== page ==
- Cynopsis reports, "The retransmission rights payments disagreement between MediaCom Communications and Sinclair Broadcast Group came to a head late Friday and into Saturday with MediaCom being forced to drop 22 Sinclair stations from its cable system in 12 states as of 12:01a January 6."
- Time Magazine is getting into the blog game with a site makeover, a news aggregator and topical blogs.
- Ecommerce hit the 4100 billion mark in 2006 and continues to charge ahead.
- Brands should know by now an angry mob of bloggers is something to steer clear of lest you want amplified what you intended to be hushed.
- Time says you are the Person of the year. Advertising Age says the consumer is the Agency of the Year. Jonah Bloom explains they really didn't copy Time.
- The free 411 services are catching on with advertisers. Aegon Insurance and Absolut are the latest brands to become advertisers on 1-800-FREE411.
- Heavy.com has closed on a second round of financing, $20 million from Polaris Venture Partners. The financing will be used to expand the network internationally.
Brand Experience Lab occasionally releases a series of predictions we're invited to peruse from time to time. They recently updated their list to include a few profundities that might ring redundant considering '06 was ridden with questions of ad ethics, authenticity regarding social networking and "flogs" and the craze for congratulating consumers for being consumers, as best illustrated by Time and AdAge.
If you feel so inclined, read admonitions on why authenticity is key, why consumer capabilities on your website should reflect what can be done in your store, and why we're looking at an age in which everyone - including us - wants to criticize your shit.
The Consumerist is hosting a survey to determine the best fake marketing blog for 2006. Contestants include McDonald's for its 4Railroads and Mcdmillionwinner flogs, Wal-mart for Walmarting Across America and Sony for All I Want For Xmas Is A PSP. Currently, Sony has the most votes for worst fake blog of 2006. Check out the survey and share your thoughts.
Yes, there is an actual medical ailment called "mouse rage syndrome," The term was coined by the Social Issues Research Centre in the United Kingdom which recently conducted a study of 2,500 web users who were found to exhibit negative cardiac function, profuse sweating, altered immune and nervous system function and, yes, "mouse rage" defined as furious clicking and bashing of the mouse.
Guess what causes the syndrome? Fat Flash sites, poorly designed sites, bad navigation, pop ups, banner ads, unnecessary graphics and just about everything else our industry foists upon the helpless public who only want quick access to the relevant information they need and have no need for "site loading..." bullshit or sites that look great in a presentation but perform like a turtle crossing the road when launched. Wake up and smell the consumer, people. We want them to be our frinds. Not our enemies. Make nice.
As it's well known research data can be massaged to come to any desired conclusion, we were pleased to see The Silly Girl's take on a recent eMarketer study that found Gen Y women love their electronic gadgets such as cameras, phones, video games and MP players. While eMarketer chose the family-friendly interpretation of the data, The Silly Girl came to an entirely different and not unlikely true conclusion regarding the 26 percent of women who used electronic gadgetry in the "none of the above" category. Gee, we wonder what sort of electronic gadget those 26 percent of women are using? The Silly Girl has the answer.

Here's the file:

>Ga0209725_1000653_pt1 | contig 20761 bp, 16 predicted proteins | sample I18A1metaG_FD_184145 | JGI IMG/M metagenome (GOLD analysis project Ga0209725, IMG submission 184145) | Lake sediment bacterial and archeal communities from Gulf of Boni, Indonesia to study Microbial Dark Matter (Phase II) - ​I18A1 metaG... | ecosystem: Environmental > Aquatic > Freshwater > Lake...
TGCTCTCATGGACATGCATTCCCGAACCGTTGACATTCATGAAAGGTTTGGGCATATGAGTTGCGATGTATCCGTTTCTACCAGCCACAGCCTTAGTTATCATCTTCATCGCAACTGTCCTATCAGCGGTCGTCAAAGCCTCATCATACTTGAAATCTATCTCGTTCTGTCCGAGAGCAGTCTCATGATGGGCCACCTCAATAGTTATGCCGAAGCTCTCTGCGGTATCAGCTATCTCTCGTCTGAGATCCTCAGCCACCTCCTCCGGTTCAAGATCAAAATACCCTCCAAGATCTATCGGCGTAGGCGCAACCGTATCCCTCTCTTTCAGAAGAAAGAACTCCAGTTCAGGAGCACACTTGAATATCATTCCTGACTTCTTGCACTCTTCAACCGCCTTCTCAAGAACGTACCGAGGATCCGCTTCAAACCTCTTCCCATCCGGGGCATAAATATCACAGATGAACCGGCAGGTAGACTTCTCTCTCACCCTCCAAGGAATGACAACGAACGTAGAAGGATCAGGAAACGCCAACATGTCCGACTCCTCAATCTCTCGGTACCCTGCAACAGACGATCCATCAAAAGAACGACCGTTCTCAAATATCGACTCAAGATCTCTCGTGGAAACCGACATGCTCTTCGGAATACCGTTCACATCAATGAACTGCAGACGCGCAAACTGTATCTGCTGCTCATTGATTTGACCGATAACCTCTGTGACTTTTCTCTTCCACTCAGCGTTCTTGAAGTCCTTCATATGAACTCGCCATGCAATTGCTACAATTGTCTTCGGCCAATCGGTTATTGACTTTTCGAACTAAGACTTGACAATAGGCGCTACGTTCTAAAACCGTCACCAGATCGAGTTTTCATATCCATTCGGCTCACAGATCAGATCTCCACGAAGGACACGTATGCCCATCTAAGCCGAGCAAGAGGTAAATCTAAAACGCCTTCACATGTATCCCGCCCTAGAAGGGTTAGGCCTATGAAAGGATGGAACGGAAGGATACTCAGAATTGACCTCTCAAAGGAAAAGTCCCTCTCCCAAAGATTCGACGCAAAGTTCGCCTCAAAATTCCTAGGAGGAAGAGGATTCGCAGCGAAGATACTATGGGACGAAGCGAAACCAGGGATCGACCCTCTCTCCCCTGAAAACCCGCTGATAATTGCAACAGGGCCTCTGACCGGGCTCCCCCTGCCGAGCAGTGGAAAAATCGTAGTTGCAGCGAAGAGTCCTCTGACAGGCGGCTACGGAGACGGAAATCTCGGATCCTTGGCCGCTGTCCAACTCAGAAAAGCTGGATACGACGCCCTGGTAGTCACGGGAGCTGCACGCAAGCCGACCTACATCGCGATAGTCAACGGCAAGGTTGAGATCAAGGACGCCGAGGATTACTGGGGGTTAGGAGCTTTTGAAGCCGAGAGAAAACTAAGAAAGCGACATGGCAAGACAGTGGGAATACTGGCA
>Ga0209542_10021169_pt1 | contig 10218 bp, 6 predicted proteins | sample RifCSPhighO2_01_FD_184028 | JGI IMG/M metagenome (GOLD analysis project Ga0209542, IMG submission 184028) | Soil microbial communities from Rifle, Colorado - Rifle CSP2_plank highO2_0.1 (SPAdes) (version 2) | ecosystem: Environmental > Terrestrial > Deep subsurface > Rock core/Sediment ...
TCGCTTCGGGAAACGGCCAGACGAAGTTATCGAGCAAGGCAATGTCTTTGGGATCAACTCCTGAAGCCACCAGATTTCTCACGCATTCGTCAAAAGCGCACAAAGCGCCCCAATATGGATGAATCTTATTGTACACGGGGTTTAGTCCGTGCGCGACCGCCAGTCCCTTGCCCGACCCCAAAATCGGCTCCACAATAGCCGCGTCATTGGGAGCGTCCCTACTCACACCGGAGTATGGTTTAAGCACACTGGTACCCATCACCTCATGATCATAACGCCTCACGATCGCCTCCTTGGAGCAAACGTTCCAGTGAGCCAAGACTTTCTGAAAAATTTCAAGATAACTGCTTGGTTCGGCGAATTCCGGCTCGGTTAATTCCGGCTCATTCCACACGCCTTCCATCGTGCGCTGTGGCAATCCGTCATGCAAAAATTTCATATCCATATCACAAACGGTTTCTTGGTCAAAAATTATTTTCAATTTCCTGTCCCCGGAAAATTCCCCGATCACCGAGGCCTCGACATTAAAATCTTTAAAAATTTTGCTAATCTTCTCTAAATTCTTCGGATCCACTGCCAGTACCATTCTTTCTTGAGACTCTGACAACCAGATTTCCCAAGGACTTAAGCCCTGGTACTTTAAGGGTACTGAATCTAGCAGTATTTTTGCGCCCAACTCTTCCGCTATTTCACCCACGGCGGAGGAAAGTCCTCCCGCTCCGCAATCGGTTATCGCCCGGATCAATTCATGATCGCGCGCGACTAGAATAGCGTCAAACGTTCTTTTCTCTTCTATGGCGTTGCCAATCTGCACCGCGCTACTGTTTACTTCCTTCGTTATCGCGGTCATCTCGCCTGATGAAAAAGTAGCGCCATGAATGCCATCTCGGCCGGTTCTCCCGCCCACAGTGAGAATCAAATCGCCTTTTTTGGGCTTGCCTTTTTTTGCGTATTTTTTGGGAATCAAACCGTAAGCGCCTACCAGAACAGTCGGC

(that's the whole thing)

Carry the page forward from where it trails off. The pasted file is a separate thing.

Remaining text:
Hey, wait a minute Ad Age. We did our survey first and it was a split decision. Oh wait. You have all those old, conservative readers and we have all the cool new kids. Now we get why the survey results differed. It seems Adrants readers enjoy working with Julie Roehm-ish drama more than Advertising Age readers. Eighty one percent of Advertising Age readers feel Wal-mart made the right move in firing Julie Roehm. What's that they say about research? Oh wait, we don't want to nullify out own survey results now do we?
Given available facts, when queried on their opinions about whether or not Julie Roehm should have been fired from Wal-mart, the industry is clearly undecided and split right down the middle. Based on a survey of 509 Adrants readers, 250 think she should have been fired and 259 think she should not have been fired. Hardly conclusive and, well, hardly relevant either. It's just interesting to see where the industry sits on this issue.
With all the news and analysis last week regarding Wal-mart's Julie Roehm, let's get down to the most important issue at hand. Do you think Julie Roehm should have been fired? Take a quick yes or no survey here.
A recent study says that, contrary to the youth-savvy appearance of Apple ads, over 46% of Apple's user base is 55 and older. The 18-24 crowd actually shoot for Gateways, which makes more sense considering the average college student budget doesn't factor in a whopping $1500 laptop. Even if they do froth at the mouth for them.
In terms of mobility Apple still whoops everybody's ass. Purchase-wise they just may skew more toward the stodgy suited guy and less toward the cute crooked haircut guy in their sweet hand-holding ads. - Contributed by Angela Natividad
At this week's Search Engine Strategies Conference in Chicago, Jim Hedger from Webmaster Radio detailedhow Google is serving AdWords ads to terrorist sites within the company's social networking site Orkut. Some think it's malicious. Others think Google can't possibly monitor every single site in the world for content. Hedger also discussed how money earned from click fraud on these sites is "supporting" terrorism. You decide. Is there anything Google can or should do to minimize this?